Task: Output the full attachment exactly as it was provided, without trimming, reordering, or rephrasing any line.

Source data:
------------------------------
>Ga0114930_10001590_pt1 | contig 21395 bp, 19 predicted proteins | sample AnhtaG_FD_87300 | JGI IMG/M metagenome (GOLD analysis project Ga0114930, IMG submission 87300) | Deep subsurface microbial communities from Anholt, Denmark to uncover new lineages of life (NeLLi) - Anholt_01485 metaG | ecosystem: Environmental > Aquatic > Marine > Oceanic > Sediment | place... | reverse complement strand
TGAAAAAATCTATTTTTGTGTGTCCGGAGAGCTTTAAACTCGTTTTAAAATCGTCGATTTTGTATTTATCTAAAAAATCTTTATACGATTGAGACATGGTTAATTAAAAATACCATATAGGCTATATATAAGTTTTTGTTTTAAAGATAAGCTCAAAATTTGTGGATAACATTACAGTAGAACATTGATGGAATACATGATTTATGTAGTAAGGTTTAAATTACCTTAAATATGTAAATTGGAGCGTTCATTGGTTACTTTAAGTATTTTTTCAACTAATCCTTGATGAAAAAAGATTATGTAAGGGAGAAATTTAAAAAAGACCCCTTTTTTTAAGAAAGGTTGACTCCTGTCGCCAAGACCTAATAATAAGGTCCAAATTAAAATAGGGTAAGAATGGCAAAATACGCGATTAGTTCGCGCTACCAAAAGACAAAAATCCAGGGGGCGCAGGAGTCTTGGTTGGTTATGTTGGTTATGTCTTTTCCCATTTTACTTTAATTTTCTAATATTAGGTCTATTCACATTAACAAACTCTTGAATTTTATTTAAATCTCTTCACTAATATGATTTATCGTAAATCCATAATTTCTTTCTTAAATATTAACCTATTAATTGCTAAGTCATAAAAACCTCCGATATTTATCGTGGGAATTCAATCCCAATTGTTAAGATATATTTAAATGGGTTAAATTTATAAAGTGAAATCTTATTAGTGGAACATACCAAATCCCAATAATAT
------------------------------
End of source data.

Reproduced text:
>Ga0114930_10001590_pt1 | contig 21395 bp, 19 predicted proteins | sample AnhtaG_FD_87300 | JGI IMG/M metagenome (GOLD analysis project Ga0114930, IMG submission 87300) | Deep subsurface microbial communities from Anholt, Denmark to uncover new lineages of life (NeLLi) - Anholt_01485 metaG | ecosystem: Environmental > Aquatic > Marine > Oceanic > Sediment | place... | reverse complement strand
TGAAAAAATCTATTTTTGTGTGTCCGGAGAGCTTTAAACTCGTTTTAAAATCGTCGATTTTGTATTTATCTAAAAAATCTTTATACGATTGAGACATGGTTAATTAAAAATACCATATAGGCTATATATAAGTTTTTGTTTTAAAGATAAGCTCAAAATTTGTGGATAACATTACAGTAGAACATTGATGGAATACATGATTTATGTAGTAAGGTTTAAATTACCTTAAATATGTAAATTGGAGCGTTCATTGGTTACTTTAAGTATTTTTTCAACTAATCCTTGATGAAAAAAGATTATGTAAGGGAGAAATTTAAAAAAGACCCCTTTTTTTAAGAAAGGTTGACTCCTGTCGCCAAGACCTAATAATAAGGTCCAAATTAAAATAGGGTAAGAATGGCAAAATACGCGATTAGTTCGCGCTACCAAAAGACAAAAATCCAGGGGGCGCAGGAGTCTTGGTTGGTTATGTTGGTTATGTCTTTTCCCATTTTACTTTAATTTTCTAATATTAGGTCTATTCACATTAACAAACTCTTGAATTTTATTTAAATCTCTTCACTAATATGATTTATCGTAAATCCATAATTTCTTTCTTAAATATTAACCTATTAATTGCTAAGTCATAAAAACCTCCGATATTTATCGTGGGAATTCAATCCCAATTGTTAAGATATATTTAAATGGGTTAAATTTATAAAGTGAAATCTTATTAGTGGAACATACCAAATCCCAATAATAT